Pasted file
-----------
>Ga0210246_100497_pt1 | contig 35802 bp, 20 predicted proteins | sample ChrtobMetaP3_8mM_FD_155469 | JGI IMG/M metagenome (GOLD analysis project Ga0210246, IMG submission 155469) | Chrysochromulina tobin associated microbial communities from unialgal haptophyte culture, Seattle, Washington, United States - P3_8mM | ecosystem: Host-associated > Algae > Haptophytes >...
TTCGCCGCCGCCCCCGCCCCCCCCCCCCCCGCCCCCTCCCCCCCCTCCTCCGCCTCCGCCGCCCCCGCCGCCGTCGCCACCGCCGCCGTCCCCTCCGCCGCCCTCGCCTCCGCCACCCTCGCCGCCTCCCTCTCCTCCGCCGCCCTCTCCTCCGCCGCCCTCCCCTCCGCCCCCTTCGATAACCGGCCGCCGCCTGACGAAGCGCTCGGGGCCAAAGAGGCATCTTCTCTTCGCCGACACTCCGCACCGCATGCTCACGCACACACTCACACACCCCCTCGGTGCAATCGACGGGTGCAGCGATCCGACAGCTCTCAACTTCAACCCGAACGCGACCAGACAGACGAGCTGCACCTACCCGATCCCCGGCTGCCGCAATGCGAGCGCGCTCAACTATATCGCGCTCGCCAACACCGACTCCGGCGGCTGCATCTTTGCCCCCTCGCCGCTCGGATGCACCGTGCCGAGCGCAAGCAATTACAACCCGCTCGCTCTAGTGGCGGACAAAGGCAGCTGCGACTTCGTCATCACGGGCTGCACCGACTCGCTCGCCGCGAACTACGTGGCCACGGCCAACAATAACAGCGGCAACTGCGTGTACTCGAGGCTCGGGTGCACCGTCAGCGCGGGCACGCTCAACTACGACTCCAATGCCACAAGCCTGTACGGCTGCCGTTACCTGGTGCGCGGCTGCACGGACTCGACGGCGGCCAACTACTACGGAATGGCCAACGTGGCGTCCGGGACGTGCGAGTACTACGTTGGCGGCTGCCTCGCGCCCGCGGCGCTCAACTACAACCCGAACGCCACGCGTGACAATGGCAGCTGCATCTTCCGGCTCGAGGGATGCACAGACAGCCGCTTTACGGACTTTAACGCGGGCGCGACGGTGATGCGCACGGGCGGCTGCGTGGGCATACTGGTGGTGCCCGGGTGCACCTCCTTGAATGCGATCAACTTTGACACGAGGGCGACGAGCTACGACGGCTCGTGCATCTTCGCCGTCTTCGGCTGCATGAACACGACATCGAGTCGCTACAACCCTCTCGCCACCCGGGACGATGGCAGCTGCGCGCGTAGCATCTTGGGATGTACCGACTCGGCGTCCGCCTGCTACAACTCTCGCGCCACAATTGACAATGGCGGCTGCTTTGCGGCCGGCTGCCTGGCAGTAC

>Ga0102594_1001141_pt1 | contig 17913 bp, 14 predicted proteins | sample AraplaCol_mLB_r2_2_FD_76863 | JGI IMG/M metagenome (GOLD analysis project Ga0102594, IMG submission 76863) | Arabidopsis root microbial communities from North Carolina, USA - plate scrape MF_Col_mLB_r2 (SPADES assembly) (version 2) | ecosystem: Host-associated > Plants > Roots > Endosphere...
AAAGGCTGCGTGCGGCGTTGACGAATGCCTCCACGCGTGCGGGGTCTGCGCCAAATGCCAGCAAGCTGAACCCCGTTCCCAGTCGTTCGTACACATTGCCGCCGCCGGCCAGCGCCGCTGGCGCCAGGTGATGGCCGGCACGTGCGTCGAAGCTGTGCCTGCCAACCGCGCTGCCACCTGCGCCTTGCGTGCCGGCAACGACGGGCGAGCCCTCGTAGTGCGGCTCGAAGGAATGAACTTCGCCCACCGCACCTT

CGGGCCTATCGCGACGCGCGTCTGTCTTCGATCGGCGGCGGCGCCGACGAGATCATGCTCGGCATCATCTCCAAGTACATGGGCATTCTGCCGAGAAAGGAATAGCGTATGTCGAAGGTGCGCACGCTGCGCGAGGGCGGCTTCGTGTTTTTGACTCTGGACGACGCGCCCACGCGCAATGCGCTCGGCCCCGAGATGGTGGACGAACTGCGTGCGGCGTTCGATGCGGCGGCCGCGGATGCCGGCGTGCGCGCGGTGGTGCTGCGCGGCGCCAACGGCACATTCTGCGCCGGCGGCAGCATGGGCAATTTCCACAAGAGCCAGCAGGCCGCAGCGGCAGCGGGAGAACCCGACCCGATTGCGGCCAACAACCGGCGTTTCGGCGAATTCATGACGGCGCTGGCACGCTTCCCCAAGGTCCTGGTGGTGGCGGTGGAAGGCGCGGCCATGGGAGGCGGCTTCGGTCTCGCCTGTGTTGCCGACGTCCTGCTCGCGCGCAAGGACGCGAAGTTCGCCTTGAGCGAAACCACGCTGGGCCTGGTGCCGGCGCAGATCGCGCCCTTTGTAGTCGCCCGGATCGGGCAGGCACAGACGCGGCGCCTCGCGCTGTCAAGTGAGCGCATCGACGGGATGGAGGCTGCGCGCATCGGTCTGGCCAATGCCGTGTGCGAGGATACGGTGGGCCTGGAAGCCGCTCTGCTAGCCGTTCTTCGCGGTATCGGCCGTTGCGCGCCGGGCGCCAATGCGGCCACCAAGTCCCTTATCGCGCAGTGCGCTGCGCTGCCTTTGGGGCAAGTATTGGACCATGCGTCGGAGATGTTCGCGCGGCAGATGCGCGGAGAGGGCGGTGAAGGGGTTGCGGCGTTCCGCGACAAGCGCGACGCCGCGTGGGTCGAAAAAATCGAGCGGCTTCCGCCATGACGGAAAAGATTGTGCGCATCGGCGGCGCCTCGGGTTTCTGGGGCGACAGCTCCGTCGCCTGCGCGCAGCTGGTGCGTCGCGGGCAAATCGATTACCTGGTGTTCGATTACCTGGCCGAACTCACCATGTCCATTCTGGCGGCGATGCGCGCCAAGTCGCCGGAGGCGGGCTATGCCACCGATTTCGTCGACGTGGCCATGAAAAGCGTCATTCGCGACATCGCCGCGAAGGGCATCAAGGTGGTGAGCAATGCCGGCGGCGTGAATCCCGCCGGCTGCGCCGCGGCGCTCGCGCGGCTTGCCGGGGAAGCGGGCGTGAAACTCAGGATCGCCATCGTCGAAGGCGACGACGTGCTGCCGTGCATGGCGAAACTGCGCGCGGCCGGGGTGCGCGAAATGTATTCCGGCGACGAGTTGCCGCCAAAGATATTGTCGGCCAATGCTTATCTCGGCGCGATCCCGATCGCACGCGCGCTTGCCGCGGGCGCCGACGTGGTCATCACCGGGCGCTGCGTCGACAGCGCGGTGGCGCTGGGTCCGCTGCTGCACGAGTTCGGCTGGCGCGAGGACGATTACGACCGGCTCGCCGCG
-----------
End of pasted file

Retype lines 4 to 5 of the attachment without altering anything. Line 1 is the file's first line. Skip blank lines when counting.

AAAGGCTGCGTGCGGCGTTGACGAATGCCTCCACGCGTGCGGGGTCTGCGCCAAATGCCAGCAAGCTGAACCCCGTTCCCAGTCGTTCGTACACATTGCCGCCGCCGGCCAGCGCCGCTGGCGCCAGGTGATGGCCGGCACGTGCGTCGAAGCTGTGCCTGCCAACCGCGCTGCCACCTGCGCCTTGCGTGCCGGCAACGACGGGCGAGCCCTCGTAGTGCGGCTCGAAGGAATGAACTTCGCCCACCGCACCTT

CGGGCCTATCGCGACGCGCGTCTGTCTTCGATCGGCGGCGGCGCCGACGAGATCATGCTCGGCATCATCTCCAAGTACATGGGCATTCTGCCGAGAAAGGAATAGCGTATGTCGAAGGTGCGCACGCTGCGCGAGGGCGGCTTCGTGTTTTTGACTCTGGACGACGCGCCCACGCGCAATGCGCTCGGCCCCGAGATGGTGGACGAACTGCGTGCGGCGTTCGATGCGGCGGCCGCGGATGCCGGCGTGCGCGCGGTGGTGCTGCGCGGCGCCAACGGCACATTCTGCGCCGGCGGCAGCATGGGCAATTTCCACAAGAGCCAGCAGGCCGCAGCGGCAGCGGGAGAACCCGACCCGATTGCGGCCAACAACCGGCGTTTCGGCGAATTCATGACGGCGCTGGCACGCTTCCCCAAGGTCCTGGTGGTGGCGGTGGAAGGCGCGGCCATGGGAGGCGGCTTCGGTCTCGCCTGTGTTGCCGACGTCCTGCTCGCGCGCAAGGACGCGAAGTTCGCCTTGAGCGAAACCACGCTGGGCCTGGTGCCGGCGCAGATCGCGCCCTTTGTAGTCGCCCGGATCGGGCAGGCACAGACGCGGCGCCTCGCGCTGTCAAGTGAGCGCATCGACGGGATGGAGGCTGCGCGCATCGGTCTGGCCAATGCCGTGTGCGAGGATACGGTGGGCCTGGAAGCCGCTCTGCTAGCCGTTCTTCGCGGTATCGGCCGTTGCGCGCCGGGCGCCAATGCGGCCACCAAGTCCCTTATCGCGCAGTGCGCTGCGCTGCCTTTGGGGCAAGTATTGGACCATGCGTCGGAGATGTTCGCGCGGCAGATGCGCGGAGAGGGCGGTGAAGGGGTTGCGGCGTTCCGCGACAAGCGCGACGCCGCGTGGGTCGAAAAAATCGAGCGGCTTCCGCCATGACGGAAAAGATTGTGCGCATCGGCGGCGCCTCGGGTTTCTGGGGCGACAGCTCCGTCGCCTGCGCGCAGCTGGTGCGTCGCGGGCAAATCGATTACCTGGTGTTCGATTACCTGGCCGAACTCACCATGTCCATTCTGGCGGCGATGCGCGCCAAGTCGCCGGAGGCGGGCTATGCCACCGATTTCGTCGACGTGGCCATGAAAAGCGTCATTCGCGACATCGCCGCGAAGGGCATCAAGGTGGTGAGCAATGCCGGCGGCGTGAATCCCGCCGGCTGCGCCGCGGCGCTCGCGCGGCTTGCCGGGGAAGCGGGCGTGAAACTCAGGATCGCCATCGTCGAAGGCGACGACGTGCTGCCGTGCATGGCGAAACTGCGCGCGGCCGGGGTGCGCGAAATGTATTCCGGCGACGAGTTGCCGCCAAAGATATTGTCGGCCAATGCTTATCTCGGCGCGATCCCGATCGCACGCGCGCTTGCCGCGGGCGCCGACGTGGTCATCACCGGGCGCTGCGTCGACAGCGCGGTGGCGCTGGGTCCGCTGCTGCACGAGTTCGGCTGGCGCGAGGACGATTACGACCGGCTCGCCGCG